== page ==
Word Ladder II


Identifying Problem Isomorphism
“Word Ladder II” has an approximate isomorph: “Word Ladder”.
In “Word Ladder”, you are given two words (beginWord and endWord), and a dictionary’s word list. You need to find the length of the shortest transformation sequence from beginWord to endWord. You can change only one character at a time, and each transformed word must exist in the word list.
Similarly, in “Word Ladder II”, you are given the same inputs and can perform the same transformations, but your task is to find all shortest transformation sequences, not just the length of one sequence.
Both problems require you to explore transformation paths in a graph of words. In each case, nodes represent words, and an edge exists between two nodes if their corresponding words differ by one character. You’re tasked with finding a path or paths from one particular node to another. The shortest path algorithms like BFS can be used to solve these problems.
“Word Ladder II” is more complex as it asks for all shortest paths rather than a single shortest path as in “Word Ladder”.
“126. Word Ladder II” is a more advanced breadthfirst search (BFS) problem that involves constructing the actual paths and not just finding the shortest path. It also involves elements of string manipulation and data structure use, especially with queues and hash maps.
10 Prerequisite LeetCode Problems
Here are 10 problems to build up the skills needed for this problem:
“127. Word Ladder”:
 This is a simpler version of “Word Ladder II” where you only need to find the length of the shortest transformation sequence.
“200. Number of Islands”:
 This is a good practice problem for understanding BFS in the context of a grid, which is similar to a graph.
“207. Course Schedule”:
 A classic problem that uses BFS to solve a graph problem about course prerequisites.
“102. Binary Tree Level Order Traversal”:
 This problem will provide you with practice using BFS in a tree context.
“279. Perfect Squares”:
 This problem also involves finding the shortest path in a graph using BFS.
“49. Group Anagrams”:
 This problem requires string manipulation and hash map use, similar to “Word Ladder II”.
“347. Top K Frequent Elements”:
 A great problem for practice using priority queues and hash maps.
“139. Word Break”:
 This problem combines elements of string manipulation and dynamic programming.
“994. Rotting Oranges”:
 Another BFS problem, this time applied to a grid. The problem involves tracking states and time, which is a helpful practice for “Word Ladder II”.
“752. Open the Lock”:
 This problem requires a breadthfirst search and is a good analogy for the “Word Ladder II” problem, with a lock mechanism instead of words.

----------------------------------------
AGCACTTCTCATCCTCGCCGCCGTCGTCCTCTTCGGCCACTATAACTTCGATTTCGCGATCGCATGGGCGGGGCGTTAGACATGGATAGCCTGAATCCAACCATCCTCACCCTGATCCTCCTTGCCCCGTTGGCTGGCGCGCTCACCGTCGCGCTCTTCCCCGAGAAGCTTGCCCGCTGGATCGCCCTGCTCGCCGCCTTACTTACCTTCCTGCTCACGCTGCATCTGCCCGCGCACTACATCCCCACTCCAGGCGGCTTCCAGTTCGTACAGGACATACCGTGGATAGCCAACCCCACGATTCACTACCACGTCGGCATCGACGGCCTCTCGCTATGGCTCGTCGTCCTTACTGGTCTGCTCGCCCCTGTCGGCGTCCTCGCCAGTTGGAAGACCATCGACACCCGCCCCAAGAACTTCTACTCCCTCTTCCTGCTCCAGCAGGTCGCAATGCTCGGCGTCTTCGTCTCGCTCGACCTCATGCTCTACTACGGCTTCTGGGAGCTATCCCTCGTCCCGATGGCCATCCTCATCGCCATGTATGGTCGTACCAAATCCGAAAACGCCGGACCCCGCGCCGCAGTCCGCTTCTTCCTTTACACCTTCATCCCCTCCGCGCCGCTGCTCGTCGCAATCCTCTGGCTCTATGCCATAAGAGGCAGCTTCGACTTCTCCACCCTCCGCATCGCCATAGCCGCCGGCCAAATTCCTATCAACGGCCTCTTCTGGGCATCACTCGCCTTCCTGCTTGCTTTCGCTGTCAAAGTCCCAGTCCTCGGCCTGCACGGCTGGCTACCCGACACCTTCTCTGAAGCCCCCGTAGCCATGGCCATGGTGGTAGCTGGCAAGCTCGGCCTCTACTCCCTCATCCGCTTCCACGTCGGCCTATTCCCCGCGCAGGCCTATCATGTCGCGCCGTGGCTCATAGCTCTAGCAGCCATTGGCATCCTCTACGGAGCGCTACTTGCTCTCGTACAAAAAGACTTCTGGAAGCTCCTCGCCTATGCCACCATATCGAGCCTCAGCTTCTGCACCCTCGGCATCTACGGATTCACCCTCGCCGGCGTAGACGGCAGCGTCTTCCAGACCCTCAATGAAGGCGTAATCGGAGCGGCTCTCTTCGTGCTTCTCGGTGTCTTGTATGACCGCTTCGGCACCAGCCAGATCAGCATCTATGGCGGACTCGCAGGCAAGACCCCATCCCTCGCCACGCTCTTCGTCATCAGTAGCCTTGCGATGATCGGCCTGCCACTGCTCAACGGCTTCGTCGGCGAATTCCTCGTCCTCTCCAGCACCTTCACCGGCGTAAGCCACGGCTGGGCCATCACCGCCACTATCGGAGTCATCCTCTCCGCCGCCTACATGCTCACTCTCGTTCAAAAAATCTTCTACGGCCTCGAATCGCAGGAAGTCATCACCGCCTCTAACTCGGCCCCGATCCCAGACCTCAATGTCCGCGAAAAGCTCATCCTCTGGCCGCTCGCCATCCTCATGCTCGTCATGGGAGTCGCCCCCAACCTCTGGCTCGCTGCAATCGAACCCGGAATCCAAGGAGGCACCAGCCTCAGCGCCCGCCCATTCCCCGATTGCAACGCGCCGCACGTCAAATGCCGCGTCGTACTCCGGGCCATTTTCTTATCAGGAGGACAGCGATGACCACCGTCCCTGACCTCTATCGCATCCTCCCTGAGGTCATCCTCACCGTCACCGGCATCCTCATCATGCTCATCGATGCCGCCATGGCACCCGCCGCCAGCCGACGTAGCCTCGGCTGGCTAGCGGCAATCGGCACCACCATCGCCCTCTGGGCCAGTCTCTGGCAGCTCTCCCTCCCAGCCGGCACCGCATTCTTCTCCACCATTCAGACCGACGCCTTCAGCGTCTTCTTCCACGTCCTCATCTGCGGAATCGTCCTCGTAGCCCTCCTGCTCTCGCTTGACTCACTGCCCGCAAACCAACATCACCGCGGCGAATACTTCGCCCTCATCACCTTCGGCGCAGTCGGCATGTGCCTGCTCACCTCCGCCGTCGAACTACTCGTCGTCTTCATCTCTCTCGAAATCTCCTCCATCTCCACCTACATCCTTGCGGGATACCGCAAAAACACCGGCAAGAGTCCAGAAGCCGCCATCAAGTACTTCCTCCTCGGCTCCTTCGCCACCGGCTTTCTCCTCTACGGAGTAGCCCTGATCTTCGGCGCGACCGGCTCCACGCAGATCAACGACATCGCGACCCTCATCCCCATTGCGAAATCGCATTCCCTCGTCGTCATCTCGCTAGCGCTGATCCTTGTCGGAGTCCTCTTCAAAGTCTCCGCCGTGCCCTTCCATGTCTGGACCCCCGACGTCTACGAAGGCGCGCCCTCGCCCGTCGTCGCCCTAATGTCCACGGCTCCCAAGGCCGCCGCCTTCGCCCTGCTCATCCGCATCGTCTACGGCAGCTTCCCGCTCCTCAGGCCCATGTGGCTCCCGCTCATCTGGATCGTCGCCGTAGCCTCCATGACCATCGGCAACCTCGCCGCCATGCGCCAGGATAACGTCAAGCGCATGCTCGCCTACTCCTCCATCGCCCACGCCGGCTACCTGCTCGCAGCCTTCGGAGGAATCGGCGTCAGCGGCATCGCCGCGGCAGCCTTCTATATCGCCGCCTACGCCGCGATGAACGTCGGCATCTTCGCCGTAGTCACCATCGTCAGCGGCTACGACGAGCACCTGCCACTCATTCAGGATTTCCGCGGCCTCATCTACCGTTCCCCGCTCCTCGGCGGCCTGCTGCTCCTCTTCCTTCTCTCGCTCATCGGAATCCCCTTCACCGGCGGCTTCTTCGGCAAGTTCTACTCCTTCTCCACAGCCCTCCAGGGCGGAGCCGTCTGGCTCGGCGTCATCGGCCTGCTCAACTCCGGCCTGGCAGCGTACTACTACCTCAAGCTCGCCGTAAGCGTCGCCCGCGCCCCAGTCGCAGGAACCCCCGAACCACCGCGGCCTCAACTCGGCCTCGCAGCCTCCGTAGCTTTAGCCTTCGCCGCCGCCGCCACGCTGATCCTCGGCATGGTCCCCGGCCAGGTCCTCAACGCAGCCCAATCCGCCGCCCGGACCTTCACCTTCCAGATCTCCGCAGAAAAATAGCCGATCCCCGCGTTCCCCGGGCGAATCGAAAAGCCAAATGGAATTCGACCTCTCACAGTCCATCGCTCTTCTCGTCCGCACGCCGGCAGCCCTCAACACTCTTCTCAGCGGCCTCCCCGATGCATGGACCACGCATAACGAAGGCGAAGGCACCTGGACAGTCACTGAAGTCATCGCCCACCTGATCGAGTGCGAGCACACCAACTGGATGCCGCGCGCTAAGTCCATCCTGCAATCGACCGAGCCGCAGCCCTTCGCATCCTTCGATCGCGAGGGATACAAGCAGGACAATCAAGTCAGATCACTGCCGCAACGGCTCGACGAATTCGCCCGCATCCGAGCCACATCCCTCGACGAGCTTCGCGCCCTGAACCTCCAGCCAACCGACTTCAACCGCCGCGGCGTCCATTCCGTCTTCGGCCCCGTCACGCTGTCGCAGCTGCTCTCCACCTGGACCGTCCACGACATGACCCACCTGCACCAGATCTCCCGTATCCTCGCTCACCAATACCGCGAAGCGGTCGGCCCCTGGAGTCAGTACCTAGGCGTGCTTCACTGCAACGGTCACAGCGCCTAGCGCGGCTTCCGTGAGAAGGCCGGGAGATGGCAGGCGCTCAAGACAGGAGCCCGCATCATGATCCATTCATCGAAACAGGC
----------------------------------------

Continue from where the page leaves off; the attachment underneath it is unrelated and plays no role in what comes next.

Problem Classification
This problem is about finding the shortest sequence of words from a start word to an end word where each word in the sequence only differs by one letter from its neighbors. This problem is about finding connections between words, so it’s a Word Connection Problem.
Language Agnostic Coding Drills
This problem is a variation of the classic problem of finding the shortest path in a graph. Here, each word in the wordList
represents a node in the graph, and there is an edge between two words if they differ by a single character.
Here’s how to break down the code into drills:
1. Understanding Graphs
A graph is a mathematical structure that is comprised of a set of objects and a set of links that connect pairs of objects. It can be visualized as points (vertices or nodes) connected by lines (edges).
Drill: Create a simple graph data structure and implement methods to add nodes and edges. Then write a function to print all the edges in the graph.
2. BreadthFirst Search (BFS) in Graphs
BFS is a graph traversal algorithm that explores nodes in a graph in breadthward motion. It uses a queue data structure to keep track of nodes to explore next.
Drill: Implement BFS on the graph you created. The function should take a starting node and print the nodes in the order they are visited.
3. DepthFirst Search (DFS) in Graphs
DFS is another graph traversal algorithm. It explores as far as possible along each branch before backtracking.
Drill: Implement DFS on the graph you created. The function should take a starting node and print the nodes in the order they are visited.
4. Bidirectional BFS
This is a variant of BFS where the search begins from both the source vertex and the destination vertex. The search from two vertices meets at some point forming the BFS tree. This approach reduces the search space significantly.
Drill: Implement bidirectional BFS on your graph. The function should take a starting node and a target node and return the shortest path between them.
5. Default Dictionary Usage
A defaultdict
is a dictionarylike object which provides all methods provided by a dictionary but takes a first argument as a default data type for the dictionary.
Drill: Create a defaultdict
of lists. Add elements to the lists and print the defaultdict
.
6. ProblemSpecific Drill  Transforming Words
This problem involves transforming one word to another by changing a single character at a time. All intermediate words must exist in the wordList
.
Drill: Given two words and a wordList
, write a function that checks if the target word can be reached by changing a single character at a time. Use any graph traversal technique.
Once you understand these concepts and can implement the drills, you should be better equipped to understand and solve the findLadders
problem.
Targeted Drills in Python
1. Understanding Graphs


2. BreadthFirst Search (BFS) in Graphs


3. DepthFirst Search (DFS) in Graphs


4. Bidirectional BFS


5. Default Dictionary Usage


6. ProblemSpecific Drill  Transforming Words


This transform_word function returns the shortest transformation sequence’s length from beginWord to endWord. If there is no such sequence, returns 0. It is a single directional BFS starting from beginWord.